Loos explained the CRP is something that a farmer has to apply for and must prove that the land is at high risk of serious erosion. The only reason the CRP would force a farmer to destroy a crop is if the farmer planted on land they’ve already enrolled in the CRP and agreed to not plant on, Loos said.
Loos said another reason a farmer might need to destroy a crop is if a farmer cashes in on crop insurance after the crop was damaged by something, such as a hailstorm. Since the farmer already claimed the insurance for the damaged crop, they would have to destroy whatever remains of it.
Finally, some crop production actually calls for crop destruction as part of the process. Dr. Margaret Smith, a professor of plant science and breeding at Cornell University, explained that corn is grown in rows of pollen-producing and seed-producing plants in the production of hybrid corn seeds. Once the pollen-producing row, referred to as the “male” corn plants, has pollinated the corn meant for seed production, the male corn is often destroyed before harvesting.
“So once the field has pollinated, sorry to say those plants that are serving as males are pretty useless,” Dr. Smith said. “And in fact, they are a bit of a risk because their ears could get mixed in and they would not be the right cross.”
This style of hybrid corn seed production was what the farmer from the YouTube video was doing and then explained soon after revealing he was joking about the government telling him to destroy the corn rows.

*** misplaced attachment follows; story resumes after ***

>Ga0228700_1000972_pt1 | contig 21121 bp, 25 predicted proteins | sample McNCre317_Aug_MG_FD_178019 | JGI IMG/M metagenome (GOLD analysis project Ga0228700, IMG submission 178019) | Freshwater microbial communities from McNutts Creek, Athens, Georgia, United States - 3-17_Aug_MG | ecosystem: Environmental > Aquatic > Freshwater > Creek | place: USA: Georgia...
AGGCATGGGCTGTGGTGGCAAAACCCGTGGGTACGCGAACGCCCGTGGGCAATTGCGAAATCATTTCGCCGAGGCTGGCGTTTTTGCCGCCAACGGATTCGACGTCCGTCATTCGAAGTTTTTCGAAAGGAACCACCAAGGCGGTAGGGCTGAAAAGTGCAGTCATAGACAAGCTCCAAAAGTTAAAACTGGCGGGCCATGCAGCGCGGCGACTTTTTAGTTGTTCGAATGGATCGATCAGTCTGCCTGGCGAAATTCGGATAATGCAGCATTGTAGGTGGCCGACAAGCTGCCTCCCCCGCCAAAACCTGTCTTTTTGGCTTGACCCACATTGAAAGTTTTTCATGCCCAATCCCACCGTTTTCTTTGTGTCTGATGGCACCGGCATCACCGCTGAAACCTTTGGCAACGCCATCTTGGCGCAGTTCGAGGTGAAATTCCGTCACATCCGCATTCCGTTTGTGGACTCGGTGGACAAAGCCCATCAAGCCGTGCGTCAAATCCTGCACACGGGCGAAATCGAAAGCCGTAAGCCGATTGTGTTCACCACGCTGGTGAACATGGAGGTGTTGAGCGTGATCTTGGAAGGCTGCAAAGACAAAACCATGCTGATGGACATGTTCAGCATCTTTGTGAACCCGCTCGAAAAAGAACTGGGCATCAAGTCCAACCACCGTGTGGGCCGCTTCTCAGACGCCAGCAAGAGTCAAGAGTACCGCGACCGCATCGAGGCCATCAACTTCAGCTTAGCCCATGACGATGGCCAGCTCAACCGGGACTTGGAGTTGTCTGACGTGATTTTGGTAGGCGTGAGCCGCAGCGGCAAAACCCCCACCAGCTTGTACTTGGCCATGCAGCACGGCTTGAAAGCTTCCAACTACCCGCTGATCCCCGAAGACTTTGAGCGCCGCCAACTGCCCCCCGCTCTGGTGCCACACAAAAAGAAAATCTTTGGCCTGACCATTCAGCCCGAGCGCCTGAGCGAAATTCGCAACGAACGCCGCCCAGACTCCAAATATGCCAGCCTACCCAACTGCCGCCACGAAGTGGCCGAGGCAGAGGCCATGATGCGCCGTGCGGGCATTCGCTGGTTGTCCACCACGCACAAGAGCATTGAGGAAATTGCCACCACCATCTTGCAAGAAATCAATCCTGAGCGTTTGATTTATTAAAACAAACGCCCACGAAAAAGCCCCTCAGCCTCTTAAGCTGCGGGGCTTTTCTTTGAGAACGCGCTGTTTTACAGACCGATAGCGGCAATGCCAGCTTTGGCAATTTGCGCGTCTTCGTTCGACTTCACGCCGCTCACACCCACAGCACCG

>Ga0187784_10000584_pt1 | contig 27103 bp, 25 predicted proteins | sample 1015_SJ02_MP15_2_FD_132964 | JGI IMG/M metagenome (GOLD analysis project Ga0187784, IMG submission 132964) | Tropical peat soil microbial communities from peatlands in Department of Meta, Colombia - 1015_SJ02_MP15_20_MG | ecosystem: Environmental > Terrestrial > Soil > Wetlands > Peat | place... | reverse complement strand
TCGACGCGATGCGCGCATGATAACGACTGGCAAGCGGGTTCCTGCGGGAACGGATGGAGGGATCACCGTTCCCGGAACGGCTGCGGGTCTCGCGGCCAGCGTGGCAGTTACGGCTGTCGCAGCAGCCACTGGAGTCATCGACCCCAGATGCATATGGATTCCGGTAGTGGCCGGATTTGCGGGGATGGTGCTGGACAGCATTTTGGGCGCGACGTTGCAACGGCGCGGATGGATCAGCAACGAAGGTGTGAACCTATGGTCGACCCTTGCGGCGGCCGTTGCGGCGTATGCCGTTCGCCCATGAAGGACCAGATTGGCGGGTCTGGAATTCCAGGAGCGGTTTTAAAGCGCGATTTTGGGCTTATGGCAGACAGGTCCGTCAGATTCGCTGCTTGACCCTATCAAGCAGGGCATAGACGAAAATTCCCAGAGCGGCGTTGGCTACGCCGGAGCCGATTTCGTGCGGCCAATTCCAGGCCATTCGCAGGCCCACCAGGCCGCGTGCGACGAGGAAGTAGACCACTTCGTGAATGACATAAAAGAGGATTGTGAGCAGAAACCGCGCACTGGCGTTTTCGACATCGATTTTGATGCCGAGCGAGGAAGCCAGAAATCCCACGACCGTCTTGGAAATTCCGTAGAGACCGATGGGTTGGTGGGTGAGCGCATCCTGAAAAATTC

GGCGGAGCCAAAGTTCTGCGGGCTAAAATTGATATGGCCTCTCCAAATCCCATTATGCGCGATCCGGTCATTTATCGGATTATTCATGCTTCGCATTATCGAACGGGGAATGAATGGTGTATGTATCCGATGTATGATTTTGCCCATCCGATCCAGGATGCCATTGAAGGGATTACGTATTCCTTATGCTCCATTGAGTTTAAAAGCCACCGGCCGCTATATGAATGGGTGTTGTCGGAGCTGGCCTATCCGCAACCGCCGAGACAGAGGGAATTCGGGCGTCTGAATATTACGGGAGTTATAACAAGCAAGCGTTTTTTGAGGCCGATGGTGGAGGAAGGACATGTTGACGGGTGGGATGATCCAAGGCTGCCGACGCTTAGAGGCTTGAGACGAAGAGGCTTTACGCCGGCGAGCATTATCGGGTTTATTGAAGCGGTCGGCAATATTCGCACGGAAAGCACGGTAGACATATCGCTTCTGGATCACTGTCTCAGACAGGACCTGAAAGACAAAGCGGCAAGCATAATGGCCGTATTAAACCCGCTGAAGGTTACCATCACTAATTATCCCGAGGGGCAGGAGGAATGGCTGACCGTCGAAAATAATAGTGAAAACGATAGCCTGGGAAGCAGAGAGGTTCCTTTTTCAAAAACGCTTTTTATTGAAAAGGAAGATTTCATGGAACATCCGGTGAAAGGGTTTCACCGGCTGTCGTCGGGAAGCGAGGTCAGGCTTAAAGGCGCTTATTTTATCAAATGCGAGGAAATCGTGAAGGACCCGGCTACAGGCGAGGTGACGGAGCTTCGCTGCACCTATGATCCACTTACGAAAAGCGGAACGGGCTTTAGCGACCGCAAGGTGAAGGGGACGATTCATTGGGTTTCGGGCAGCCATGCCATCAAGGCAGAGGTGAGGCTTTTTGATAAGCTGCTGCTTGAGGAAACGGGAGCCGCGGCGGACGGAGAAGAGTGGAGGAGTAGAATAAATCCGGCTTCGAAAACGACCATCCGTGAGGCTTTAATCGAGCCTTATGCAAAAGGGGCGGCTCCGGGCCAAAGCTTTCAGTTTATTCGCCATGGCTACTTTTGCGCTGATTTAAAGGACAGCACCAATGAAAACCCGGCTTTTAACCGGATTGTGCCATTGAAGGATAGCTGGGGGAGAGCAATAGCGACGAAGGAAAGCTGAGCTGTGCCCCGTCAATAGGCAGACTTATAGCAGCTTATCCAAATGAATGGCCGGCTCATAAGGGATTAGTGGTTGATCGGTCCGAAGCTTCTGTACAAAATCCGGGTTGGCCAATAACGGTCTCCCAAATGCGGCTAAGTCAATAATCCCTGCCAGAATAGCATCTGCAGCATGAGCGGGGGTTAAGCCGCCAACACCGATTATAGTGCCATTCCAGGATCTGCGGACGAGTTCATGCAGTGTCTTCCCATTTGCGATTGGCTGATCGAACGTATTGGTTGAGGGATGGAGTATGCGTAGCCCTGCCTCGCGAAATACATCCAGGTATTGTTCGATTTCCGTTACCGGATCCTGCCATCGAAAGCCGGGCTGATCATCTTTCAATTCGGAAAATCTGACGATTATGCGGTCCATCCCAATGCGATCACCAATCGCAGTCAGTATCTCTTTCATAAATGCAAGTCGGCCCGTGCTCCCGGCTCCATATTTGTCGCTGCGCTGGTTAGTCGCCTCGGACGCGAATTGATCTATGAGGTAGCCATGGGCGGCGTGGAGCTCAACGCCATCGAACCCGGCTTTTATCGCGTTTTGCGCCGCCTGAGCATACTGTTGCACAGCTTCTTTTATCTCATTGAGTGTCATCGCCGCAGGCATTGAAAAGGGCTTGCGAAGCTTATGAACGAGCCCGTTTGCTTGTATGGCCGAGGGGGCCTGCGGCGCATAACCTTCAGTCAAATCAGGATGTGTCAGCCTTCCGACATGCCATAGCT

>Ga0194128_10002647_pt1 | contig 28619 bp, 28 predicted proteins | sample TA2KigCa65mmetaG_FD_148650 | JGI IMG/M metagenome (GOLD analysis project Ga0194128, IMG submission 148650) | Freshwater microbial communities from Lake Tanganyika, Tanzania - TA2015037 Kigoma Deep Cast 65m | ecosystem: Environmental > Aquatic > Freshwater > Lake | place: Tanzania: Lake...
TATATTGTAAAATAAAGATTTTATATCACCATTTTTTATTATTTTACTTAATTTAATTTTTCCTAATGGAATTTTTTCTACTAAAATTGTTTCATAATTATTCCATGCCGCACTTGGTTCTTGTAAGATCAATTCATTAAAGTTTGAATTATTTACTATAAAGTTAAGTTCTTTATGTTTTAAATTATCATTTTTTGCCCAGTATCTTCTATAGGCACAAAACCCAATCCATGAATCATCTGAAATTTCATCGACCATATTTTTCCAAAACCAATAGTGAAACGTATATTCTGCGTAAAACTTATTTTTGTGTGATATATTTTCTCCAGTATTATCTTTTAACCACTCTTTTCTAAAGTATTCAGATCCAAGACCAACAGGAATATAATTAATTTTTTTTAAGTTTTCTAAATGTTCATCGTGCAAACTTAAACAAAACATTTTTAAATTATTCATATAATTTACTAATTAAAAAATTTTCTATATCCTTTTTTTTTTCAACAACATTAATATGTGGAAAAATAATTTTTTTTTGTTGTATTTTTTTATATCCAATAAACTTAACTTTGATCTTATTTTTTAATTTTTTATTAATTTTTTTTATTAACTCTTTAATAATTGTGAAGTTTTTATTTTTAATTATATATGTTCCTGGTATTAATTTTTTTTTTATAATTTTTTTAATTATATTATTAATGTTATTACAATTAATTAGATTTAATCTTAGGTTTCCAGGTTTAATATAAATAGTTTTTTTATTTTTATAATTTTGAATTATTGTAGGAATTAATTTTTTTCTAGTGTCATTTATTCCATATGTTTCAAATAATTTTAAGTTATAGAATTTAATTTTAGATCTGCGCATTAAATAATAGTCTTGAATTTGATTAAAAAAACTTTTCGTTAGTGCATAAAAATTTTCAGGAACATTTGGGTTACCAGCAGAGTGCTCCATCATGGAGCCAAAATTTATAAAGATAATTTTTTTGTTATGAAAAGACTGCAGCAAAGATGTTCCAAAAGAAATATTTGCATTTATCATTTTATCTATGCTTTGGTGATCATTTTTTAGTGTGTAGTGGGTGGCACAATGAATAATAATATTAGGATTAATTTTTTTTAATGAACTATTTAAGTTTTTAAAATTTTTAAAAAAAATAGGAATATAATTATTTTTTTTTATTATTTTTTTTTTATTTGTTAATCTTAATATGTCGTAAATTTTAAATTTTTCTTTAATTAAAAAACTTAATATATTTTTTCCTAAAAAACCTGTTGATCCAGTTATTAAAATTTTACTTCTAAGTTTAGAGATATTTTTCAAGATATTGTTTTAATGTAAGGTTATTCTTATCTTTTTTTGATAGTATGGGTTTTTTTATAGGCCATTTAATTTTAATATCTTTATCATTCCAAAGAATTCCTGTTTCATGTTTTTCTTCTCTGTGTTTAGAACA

SOURCE OF MISINFORMATION
A group of farmers on TikTok first began to make joke videos about destroying their crops soon after a viral TikTok from May with more than 100,000 likes claimed the government would deny farmers subsidies if they didn’t destroy their crops to create a food shortage
That misinformation gained momentum in August when a video splicing the May food shortage video with the later joke videos from farmers began to spread around Facebook. That eight-minute-long video has been shared at least 39,000 times, but other versions of the video are also getting thousands of shares.
The Facebook video includes a clip of a now-deleted Tony Reed (@growincorn2020 on TikTok) video, who later clarified in a follow-up video that the original was a joke. It also includes a clip from another popular TikTok farmer’s video, Timmy K. (@neflyinfarmer on TikTok).
While the Timmy K. video doesn’t directly say anywhere in the video that it’s a joke, he says in several replies to comments that the video isn’t serious.
The viral Facebook video specifically includes the part of Timmy K.’s video where he shows a “binder on how to properly destroy your crops” and then a document from the Nebraska Department of Environmental Quality that he uses to showcase “it’s on government paper.”
But that exact document can be downloaded online and is for land application training, not crop destruction.
More from VERIFY: Yes, Ida had stronger winds than Katrina at landfall, but Katrina was a larger storm